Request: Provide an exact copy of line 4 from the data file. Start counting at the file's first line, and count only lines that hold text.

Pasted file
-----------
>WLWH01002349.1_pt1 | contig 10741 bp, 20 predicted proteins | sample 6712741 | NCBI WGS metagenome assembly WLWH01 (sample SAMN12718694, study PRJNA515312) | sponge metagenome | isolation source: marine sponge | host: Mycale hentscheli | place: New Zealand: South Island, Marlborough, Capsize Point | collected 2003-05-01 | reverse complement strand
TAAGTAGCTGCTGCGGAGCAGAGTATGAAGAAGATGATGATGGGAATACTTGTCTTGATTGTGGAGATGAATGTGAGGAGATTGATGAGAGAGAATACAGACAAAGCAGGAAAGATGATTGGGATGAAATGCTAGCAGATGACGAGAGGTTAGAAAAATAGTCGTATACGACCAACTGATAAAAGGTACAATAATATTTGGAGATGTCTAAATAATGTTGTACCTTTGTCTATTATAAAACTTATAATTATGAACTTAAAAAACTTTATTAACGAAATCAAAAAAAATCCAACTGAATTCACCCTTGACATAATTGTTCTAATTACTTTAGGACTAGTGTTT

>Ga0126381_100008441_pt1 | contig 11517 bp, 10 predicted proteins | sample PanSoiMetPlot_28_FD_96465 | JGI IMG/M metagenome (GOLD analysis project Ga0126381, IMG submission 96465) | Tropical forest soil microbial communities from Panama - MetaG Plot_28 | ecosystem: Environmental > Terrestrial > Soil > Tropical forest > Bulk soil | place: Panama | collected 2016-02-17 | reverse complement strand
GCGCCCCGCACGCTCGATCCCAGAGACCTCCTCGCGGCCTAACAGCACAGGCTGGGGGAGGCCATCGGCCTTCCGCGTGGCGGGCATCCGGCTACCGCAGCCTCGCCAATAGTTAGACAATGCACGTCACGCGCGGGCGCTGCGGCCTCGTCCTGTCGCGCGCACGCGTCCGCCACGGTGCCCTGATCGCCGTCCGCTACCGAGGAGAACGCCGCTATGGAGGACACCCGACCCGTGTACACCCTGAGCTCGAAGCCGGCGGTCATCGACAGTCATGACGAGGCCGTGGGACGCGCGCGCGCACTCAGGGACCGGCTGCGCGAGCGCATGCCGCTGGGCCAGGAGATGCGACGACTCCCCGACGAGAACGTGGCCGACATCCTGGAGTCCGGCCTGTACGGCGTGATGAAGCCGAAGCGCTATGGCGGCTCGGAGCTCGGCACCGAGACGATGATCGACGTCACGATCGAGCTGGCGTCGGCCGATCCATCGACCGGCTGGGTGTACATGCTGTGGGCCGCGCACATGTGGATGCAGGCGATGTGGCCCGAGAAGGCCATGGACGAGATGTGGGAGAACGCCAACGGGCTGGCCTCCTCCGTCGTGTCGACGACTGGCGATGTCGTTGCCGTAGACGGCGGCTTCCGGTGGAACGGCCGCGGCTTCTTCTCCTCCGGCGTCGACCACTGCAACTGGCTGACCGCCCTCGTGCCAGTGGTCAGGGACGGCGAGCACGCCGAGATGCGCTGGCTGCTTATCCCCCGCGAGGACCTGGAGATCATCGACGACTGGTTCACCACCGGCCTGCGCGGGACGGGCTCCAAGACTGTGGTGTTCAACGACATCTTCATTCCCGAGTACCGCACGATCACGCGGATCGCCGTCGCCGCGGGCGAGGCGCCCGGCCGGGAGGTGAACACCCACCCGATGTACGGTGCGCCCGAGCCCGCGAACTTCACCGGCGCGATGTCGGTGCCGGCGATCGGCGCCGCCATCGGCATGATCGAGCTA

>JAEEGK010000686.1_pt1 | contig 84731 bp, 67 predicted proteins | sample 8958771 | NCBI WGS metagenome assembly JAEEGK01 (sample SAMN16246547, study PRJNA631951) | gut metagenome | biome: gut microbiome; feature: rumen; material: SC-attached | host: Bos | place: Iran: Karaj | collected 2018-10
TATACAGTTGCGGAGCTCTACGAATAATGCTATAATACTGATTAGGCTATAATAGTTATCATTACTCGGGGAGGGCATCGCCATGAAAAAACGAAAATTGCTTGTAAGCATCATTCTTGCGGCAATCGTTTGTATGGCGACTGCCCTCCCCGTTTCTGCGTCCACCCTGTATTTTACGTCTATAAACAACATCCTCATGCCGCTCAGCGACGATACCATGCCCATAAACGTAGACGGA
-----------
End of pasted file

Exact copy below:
GCGCCCCGCACGCTCGATCCCAGAGACCTCCTCGCGGCCTAACAGCACAGGCTGGGGGAGGCCATCGGCCTTCCGCGTGGCGGGCATCCGGCTACCGCAGCCTCGCCAATAGTTAGACAATGCACGTCACGCGCGGGCGCTGCGGCCTCGTCCTGTCGCGCGCACGCGTCCGCCACGGTGCCCTGATCGCCGTCCGCTACCGAGGAGAACGCCGCTATGGAGGACACCCGACCCGTGTACACCCTGAGCTCGAAGCCGGCGGTCATCGACAGTCATGACGAGGCCGTGGGACGCGCGCGCGCACTCAGGGACCGGCTGCGCGAGCGCATGCCGCTGGGCCAGGAGATGCGACGACTCCCCGACGAGAACGTGGCCGACATCCTGGAGTCCGGCCTGTACGGCGTGATGAAGCCGAAGCGCTATGGCGGCTCGGAGCTCGGCACCGAGACGATGATCGACGTCACGATCGAGCTGGCGTCGGCCGATCCATCGACCGGCTGGGTGTACATGCTGTGGGCCGCGCACATGTGGATGCAGGCGATGTGGCCCGAGAAGGCCATGGACGAGATGTGGGAGAACGCCAACGGGCTGGCCTCCTCCGTCGTGTCGACGACTGGCGATGTCGTTGCCGTAGACGGCGGCTTCCGGTGGAACGGCCGCGGCTTCTTCTCCTCCGGCGTCGACCACTGCAACTGGCTGACCGCCCTCGTGCCAGTGGTCAGGGACGGCGAGCACGCCGAGATGCGCTGGCTGCTTATCCCCCGCGAGGACCTGGAGATCATCGACGACTGGTTCACCACCGGCCTGCGCGGGACGGGCTCCAAGACTGTGGTGTTCAACGACATCTTCATTCCCGAGTACCGCACGATCACGCGGATCGCCGTCGCCGCGGGCGAGGCGCCCGGCCGGGAGGTGAACACCCACCCGATGTACGGTGCGCCCGAGCCCGCGAACTTCACCGGCGCGATGTCGGTGCCGGCGATCGGCGCCGCCATCGGCATGATCGAGCTA